The Caregiver Soupstone

Gary Barg - Editor-in-Chief, Today's Caregiver Magazine


I think there is no better time than the holiday season to revisit an old fable: The Soupstone. As with all great fables, this one starts with those famous words: Once upon a time…[Now that we got that out of the way, we can start the story.] ...there was a great famine in which people jealously hoarded whatever food they could find, even from friends and family. One day, a tired and hungry soldier came wandering into a village.

 "There's not a bite to eat in the whole province," he was told. "Better keep moving on."

 "Oh, I have everything I need," he said. "In fact, I was thinking of making some stone soup to share with all of you." He pulled an iron cauldron from his wagon, filled it with water, and built a fire under it. Then, with great ceremony, he drew an ordinary-looking stone from a velvet bag and dropped it into the water.

By now, hearing the rumor of food, most of the villagers had come to the square or watched from their windows. As the soldier sniffed the "broth" and licked his lips in anticipation, hunger began to overcome their skepticism.

"Ahh," the soldier said to himself rather loudly, "I do like a tasty stone soup. Of course, stone soup with cabbage—that's hard to beat."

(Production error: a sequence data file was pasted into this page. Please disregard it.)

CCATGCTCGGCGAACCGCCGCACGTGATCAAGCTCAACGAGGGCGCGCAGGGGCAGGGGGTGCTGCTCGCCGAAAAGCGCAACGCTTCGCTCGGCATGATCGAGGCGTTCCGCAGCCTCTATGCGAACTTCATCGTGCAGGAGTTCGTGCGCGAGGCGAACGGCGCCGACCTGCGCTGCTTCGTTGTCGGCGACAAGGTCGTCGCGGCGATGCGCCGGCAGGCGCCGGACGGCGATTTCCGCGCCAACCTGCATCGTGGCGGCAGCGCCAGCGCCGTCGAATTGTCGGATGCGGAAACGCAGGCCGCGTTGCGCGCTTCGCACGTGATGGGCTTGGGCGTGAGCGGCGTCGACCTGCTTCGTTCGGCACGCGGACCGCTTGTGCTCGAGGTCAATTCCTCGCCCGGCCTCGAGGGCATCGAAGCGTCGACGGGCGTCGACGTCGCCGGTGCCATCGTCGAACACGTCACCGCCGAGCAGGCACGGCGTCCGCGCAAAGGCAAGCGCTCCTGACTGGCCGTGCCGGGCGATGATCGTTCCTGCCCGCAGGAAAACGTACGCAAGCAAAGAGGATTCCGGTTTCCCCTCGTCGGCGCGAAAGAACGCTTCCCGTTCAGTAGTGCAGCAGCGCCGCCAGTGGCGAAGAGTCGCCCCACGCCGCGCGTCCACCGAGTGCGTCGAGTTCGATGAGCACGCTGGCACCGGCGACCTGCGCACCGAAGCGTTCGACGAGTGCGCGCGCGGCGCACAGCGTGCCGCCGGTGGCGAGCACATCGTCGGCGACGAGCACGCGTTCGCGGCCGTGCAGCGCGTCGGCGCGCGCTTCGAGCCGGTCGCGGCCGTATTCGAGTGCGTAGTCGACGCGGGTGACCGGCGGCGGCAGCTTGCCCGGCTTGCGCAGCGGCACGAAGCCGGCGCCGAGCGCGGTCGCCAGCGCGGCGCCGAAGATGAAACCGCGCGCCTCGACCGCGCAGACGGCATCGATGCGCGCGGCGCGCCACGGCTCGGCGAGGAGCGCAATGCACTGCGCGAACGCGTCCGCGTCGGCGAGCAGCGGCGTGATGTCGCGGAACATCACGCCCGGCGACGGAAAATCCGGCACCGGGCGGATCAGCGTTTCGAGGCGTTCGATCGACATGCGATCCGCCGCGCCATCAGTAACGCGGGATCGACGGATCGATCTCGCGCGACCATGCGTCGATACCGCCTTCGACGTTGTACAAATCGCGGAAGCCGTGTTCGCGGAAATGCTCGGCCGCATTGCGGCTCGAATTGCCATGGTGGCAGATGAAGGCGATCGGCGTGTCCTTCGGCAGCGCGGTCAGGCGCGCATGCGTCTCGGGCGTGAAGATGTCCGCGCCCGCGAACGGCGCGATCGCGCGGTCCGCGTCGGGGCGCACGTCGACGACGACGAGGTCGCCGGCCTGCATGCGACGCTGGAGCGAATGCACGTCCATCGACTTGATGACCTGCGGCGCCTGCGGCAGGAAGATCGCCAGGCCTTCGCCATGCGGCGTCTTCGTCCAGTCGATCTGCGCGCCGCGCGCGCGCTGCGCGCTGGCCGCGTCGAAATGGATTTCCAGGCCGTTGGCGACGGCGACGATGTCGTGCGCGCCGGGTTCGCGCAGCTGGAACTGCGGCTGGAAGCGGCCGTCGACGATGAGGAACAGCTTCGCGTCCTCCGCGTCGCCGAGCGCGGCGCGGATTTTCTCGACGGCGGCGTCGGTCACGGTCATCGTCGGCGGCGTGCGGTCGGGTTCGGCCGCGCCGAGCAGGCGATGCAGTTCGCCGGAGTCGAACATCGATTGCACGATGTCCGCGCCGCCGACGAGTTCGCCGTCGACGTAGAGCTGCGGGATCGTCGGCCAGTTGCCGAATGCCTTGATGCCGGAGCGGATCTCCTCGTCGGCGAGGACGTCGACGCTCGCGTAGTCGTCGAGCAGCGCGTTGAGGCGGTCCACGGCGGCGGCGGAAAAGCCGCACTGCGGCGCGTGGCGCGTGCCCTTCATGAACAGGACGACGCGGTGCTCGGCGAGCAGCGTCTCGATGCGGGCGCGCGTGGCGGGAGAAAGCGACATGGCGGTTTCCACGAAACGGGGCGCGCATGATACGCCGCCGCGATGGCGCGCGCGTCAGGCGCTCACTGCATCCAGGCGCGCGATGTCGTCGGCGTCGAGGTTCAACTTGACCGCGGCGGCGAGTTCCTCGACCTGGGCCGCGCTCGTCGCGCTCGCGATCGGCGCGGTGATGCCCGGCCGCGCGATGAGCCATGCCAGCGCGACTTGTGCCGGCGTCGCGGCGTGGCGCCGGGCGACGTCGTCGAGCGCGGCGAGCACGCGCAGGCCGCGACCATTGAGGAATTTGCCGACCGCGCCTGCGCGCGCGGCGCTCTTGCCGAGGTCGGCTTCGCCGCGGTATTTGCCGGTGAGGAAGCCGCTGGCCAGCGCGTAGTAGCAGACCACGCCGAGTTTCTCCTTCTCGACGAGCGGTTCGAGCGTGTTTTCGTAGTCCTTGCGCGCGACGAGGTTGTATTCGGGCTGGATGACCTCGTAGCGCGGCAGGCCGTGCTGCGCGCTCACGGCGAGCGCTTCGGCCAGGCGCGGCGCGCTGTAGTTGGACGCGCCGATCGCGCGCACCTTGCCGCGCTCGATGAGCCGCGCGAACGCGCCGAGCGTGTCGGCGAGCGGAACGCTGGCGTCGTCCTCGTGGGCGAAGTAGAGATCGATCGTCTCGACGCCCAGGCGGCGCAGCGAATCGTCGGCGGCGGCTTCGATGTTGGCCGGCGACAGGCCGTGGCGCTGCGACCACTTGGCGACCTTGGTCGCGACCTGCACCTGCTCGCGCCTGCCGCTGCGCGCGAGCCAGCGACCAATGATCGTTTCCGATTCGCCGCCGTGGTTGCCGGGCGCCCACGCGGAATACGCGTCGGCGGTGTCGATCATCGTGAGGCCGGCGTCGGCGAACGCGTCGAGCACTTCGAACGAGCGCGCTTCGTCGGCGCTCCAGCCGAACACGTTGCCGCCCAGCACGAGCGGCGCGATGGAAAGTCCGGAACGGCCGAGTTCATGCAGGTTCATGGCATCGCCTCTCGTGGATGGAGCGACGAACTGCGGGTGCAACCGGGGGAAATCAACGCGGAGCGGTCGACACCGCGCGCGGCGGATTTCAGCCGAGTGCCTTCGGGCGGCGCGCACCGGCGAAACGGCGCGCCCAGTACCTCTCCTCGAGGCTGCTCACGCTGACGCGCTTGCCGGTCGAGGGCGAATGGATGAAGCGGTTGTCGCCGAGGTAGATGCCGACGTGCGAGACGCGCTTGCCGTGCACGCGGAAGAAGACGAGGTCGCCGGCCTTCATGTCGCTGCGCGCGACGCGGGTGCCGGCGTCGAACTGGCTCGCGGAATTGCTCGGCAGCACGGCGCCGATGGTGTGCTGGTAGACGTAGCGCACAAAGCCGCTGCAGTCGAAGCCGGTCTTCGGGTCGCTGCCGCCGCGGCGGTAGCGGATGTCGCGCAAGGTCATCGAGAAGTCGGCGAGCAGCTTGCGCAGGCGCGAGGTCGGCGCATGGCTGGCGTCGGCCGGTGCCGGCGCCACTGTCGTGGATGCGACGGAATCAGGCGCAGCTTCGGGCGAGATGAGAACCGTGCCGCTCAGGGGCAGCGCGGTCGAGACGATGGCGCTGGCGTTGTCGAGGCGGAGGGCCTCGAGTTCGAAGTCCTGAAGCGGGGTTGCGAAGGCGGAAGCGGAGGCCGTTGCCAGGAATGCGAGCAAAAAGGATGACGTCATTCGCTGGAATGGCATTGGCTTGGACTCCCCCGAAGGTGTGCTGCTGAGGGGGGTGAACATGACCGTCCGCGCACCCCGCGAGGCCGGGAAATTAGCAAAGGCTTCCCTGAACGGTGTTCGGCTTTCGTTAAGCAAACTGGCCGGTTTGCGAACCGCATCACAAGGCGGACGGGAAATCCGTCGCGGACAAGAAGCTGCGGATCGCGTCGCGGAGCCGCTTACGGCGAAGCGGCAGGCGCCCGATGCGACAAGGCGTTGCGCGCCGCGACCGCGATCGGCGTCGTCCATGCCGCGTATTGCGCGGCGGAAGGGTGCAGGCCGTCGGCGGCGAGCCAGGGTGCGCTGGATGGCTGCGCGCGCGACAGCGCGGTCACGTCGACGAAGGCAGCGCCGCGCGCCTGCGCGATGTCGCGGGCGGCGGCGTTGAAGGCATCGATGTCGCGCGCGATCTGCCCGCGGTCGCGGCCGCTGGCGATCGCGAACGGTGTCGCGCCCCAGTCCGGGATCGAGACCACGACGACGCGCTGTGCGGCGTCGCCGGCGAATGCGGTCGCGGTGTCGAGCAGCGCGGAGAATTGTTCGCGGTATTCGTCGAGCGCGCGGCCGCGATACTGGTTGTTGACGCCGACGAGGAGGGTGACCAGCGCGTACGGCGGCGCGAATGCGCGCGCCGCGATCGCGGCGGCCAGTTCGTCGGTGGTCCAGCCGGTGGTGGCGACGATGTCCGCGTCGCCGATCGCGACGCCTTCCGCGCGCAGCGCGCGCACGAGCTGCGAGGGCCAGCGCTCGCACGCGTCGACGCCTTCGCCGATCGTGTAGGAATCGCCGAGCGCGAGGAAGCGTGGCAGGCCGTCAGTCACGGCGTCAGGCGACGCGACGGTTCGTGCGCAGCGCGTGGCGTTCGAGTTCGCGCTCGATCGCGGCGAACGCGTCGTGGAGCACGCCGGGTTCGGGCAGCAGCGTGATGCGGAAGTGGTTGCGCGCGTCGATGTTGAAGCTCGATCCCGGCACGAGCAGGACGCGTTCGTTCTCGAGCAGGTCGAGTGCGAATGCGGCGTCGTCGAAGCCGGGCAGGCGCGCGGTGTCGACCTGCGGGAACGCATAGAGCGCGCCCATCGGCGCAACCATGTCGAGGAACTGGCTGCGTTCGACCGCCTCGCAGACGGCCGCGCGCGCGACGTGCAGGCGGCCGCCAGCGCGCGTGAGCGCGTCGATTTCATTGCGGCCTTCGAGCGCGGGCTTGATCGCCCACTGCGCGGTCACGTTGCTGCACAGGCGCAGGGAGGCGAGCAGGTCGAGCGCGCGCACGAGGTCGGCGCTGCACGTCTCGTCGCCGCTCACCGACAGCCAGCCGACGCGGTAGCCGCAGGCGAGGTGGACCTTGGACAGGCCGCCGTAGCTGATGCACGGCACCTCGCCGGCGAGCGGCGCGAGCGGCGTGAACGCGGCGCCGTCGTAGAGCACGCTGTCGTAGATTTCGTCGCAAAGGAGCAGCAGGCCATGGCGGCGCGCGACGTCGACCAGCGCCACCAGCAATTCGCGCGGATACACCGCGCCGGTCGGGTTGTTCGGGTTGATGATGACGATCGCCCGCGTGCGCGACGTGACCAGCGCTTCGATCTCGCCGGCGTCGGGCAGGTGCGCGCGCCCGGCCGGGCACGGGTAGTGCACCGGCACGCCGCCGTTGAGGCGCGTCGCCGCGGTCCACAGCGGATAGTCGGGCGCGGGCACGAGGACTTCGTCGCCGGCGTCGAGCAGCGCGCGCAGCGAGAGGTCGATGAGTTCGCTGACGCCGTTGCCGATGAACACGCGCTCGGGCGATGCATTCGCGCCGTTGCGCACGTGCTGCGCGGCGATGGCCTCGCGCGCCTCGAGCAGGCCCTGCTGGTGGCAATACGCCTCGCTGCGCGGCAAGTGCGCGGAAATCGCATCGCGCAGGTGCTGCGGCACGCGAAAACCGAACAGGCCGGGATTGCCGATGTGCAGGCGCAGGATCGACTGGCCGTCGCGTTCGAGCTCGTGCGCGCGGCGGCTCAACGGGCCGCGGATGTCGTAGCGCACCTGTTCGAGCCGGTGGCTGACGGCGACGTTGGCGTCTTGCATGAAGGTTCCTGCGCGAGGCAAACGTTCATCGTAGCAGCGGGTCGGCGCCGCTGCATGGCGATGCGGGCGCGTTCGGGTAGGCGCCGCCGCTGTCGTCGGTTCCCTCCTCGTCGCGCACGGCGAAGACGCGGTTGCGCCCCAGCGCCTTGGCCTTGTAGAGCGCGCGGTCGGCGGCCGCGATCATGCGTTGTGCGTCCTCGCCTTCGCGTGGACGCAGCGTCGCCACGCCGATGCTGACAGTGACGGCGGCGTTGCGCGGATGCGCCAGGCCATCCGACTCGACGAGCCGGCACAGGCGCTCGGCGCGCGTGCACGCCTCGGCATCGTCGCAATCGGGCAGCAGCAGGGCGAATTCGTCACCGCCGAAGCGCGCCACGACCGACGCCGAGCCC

Soon a villager approached hesitantly, holding a cabbage he'd retrieved from its hiding place, and added it to the pot. "You know, I once had stone soup with cabbage and a bit of salt beef as well, and it was fit for a king." The village butcher managed to find some salt beef . . . and so it went, through potatoes, onions, carrots, mushrooms, and so on, until there was indeed a delicious meal for all.

The villagers offered the soldier a great deal of money for the magic stone, but he refused to sell and left it with them as a parting gift. On his way to the next village, he scoured the countryside until he found another ordinary-looking stone which he placed in the velvet bag. The moral is that the magic is within us all. By working together, with everyone contributing what they can, a greater good is achieved.

As in our Caregiver Reverse Gift List, by detailing the tasks to be done, fearlessly asking for what we need from friends and family, and everyone doing their own small part, we can all work together to make a most delicious broth of support.


Gary Barg
Today's Caregiver magazine



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